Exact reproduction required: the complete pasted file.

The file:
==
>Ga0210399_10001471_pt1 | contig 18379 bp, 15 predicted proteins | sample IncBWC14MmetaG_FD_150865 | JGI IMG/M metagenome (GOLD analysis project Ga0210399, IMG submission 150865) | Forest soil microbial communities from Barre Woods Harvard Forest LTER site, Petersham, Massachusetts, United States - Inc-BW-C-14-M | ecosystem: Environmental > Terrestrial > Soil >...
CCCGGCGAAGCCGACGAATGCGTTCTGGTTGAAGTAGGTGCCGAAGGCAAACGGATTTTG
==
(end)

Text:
>Ga0210399_10001471_pt1 | contig 18379 bp, 15 predicted proteins | sample IncBWC14MmetaG_FD_150865 | JGI IMG/M metagenome (GOLD analysis project Ga0210399, IMG submission 150865) | Forest soil microbial communities from Barre Woods Harvard Forest LTER site, Petersham, Massachusetts, United States - Inc-BW-C-14-M | ecosystem: Environmental > Terrestrial > Soil >...
CCCGGCGAAGCCGACGAATGCGTTCTGGTTGAAGTAGGTGCCGAAGGCAAACGGATTTTG